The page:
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Smithsonian Agreement Collapses - Gold Ownership Resumes

In August 1971, President Nixon unilaterally ended the Bretton Woods international monetary system of fixed exchange rates. In December 1971, the Smithsonian agreement was reached, establishing new fixed exchange rates with a devalued US dollar. Thirteen months later, the Smithsonian agreement began to collapse. Once Nixon ended Bretton Woods, the official role of gold in international monetary affairs was de facto ended. However, a kind of pretend relationship between the dollar and gold persisted on paper. Private gold holdings in the US has been banned in 1934 when President Roosevelt raised the official price of gold to $35/oz. With the Smithsonian collapse, whatever rationale there had been for banning private gold holding ended and the law was changed. The first clips shows the early collapse of the Smithsonian system and Congressional desire for flexible exchange rates. The second shows the failure of an attempt to stabilize the dollar in that period. And the third shows resumption of private gold ownership.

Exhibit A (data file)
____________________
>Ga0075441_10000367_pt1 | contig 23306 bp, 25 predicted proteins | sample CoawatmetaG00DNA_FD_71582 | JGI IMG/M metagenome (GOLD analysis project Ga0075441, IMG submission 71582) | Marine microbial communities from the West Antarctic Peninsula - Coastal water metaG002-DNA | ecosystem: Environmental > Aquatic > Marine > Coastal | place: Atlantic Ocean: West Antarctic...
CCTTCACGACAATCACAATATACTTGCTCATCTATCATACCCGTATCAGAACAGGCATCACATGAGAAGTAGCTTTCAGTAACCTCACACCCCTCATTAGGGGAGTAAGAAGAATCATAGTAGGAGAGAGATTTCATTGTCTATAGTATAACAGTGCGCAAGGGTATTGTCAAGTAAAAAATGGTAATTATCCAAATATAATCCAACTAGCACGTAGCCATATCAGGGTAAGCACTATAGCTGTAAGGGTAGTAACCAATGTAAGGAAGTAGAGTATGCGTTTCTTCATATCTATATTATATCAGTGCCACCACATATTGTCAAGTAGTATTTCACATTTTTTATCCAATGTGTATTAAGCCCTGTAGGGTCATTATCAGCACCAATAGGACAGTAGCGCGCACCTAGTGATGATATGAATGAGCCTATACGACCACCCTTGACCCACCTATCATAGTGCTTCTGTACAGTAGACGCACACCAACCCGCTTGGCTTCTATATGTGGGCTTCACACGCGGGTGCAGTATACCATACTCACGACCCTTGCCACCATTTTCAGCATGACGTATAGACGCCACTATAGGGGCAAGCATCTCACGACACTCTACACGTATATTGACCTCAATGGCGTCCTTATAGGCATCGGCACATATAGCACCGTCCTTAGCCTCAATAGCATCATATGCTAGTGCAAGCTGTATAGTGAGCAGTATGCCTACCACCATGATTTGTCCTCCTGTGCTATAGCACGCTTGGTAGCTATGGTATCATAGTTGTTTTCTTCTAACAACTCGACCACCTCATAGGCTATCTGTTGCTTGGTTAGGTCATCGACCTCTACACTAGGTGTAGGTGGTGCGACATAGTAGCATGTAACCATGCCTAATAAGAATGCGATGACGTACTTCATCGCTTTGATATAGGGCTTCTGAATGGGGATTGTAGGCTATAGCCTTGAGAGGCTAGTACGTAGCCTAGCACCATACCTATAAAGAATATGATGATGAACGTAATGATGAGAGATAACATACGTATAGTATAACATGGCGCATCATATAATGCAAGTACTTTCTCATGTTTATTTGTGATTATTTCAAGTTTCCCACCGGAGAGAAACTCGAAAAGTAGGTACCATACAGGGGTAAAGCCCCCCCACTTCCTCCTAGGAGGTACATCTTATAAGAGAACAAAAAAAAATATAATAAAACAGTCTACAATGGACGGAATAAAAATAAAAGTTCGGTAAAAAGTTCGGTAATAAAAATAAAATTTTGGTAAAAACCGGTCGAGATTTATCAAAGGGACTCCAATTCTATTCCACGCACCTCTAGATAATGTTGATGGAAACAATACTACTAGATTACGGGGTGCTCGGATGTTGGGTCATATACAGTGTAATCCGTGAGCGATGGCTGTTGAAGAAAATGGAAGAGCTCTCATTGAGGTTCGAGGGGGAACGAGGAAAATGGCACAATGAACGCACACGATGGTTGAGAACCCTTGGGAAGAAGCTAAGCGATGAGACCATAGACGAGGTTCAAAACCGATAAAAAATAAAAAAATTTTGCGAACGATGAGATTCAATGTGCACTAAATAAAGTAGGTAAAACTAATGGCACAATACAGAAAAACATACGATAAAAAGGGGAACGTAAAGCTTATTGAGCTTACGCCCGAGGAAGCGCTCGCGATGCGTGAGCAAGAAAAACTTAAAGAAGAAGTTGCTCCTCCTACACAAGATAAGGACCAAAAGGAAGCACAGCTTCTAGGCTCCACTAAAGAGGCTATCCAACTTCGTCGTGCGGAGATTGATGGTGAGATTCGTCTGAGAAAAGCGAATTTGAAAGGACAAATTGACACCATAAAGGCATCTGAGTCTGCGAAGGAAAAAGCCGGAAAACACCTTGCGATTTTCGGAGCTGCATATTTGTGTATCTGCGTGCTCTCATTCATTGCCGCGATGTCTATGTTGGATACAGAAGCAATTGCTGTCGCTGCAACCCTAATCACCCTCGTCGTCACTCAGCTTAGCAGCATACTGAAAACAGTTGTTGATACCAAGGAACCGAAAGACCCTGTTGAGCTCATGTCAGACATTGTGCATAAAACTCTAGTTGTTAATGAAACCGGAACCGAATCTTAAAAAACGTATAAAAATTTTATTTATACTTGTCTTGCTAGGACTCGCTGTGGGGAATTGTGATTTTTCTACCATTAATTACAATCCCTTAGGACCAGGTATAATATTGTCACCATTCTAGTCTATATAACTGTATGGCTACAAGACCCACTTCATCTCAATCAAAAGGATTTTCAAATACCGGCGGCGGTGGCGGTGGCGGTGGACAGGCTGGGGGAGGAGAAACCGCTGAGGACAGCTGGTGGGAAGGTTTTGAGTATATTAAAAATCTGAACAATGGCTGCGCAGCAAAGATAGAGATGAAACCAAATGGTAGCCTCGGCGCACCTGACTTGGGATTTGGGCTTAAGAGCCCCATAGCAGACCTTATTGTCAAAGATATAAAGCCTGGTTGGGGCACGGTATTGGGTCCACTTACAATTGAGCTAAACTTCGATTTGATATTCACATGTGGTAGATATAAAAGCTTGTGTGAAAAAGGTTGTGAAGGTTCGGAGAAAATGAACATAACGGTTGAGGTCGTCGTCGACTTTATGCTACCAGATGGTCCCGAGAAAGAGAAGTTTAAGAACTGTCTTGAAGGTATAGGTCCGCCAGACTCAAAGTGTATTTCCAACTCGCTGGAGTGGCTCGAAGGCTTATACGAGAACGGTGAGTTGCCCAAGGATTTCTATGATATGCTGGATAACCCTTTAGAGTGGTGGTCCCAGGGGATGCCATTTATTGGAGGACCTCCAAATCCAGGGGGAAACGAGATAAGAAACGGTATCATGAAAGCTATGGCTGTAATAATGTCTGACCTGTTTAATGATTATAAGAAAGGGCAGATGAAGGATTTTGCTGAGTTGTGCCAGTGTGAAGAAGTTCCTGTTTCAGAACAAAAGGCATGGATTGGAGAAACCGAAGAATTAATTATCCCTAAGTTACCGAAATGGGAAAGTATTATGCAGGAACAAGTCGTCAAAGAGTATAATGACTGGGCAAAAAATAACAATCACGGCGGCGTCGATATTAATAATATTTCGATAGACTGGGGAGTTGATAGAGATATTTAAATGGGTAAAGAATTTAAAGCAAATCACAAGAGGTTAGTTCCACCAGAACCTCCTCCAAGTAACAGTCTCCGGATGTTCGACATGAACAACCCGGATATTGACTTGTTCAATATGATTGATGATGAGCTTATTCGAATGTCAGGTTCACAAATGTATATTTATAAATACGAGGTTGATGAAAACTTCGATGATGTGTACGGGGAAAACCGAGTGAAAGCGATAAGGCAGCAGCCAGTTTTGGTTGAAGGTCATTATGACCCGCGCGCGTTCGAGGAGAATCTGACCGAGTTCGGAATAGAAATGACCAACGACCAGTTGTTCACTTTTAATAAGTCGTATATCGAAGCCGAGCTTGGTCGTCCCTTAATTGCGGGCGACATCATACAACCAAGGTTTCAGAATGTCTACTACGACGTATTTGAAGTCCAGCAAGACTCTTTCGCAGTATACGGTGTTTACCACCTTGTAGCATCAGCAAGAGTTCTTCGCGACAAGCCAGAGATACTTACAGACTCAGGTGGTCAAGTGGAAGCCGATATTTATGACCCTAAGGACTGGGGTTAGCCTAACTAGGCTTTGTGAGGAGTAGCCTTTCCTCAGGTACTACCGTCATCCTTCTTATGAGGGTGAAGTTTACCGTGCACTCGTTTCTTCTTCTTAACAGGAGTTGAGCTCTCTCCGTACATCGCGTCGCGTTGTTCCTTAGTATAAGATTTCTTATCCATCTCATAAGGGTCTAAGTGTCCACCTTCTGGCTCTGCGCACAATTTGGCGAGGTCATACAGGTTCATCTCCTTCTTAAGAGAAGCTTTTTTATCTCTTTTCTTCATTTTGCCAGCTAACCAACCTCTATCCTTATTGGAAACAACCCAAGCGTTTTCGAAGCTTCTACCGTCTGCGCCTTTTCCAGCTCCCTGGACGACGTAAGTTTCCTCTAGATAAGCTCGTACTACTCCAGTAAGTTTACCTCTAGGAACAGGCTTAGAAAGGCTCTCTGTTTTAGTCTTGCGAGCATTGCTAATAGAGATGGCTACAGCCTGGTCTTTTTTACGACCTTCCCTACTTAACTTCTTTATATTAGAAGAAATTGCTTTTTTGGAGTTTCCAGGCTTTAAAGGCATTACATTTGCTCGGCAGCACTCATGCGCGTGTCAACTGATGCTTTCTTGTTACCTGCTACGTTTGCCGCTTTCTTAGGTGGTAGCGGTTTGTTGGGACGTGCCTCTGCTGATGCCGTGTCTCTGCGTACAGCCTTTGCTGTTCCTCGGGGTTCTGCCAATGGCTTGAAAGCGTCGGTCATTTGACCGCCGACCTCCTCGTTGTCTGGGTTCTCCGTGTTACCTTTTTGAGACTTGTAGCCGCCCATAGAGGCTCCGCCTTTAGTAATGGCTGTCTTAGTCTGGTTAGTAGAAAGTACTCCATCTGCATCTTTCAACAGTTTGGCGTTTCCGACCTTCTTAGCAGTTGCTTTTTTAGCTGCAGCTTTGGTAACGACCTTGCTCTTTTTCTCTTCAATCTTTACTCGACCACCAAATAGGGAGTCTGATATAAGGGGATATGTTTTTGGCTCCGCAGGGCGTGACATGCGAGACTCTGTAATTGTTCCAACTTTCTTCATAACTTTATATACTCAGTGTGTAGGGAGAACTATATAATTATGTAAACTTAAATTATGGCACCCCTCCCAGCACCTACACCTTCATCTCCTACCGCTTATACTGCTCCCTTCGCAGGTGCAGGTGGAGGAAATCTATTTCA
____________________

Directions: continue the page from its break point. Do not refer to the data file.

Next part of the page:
Length: 09:57


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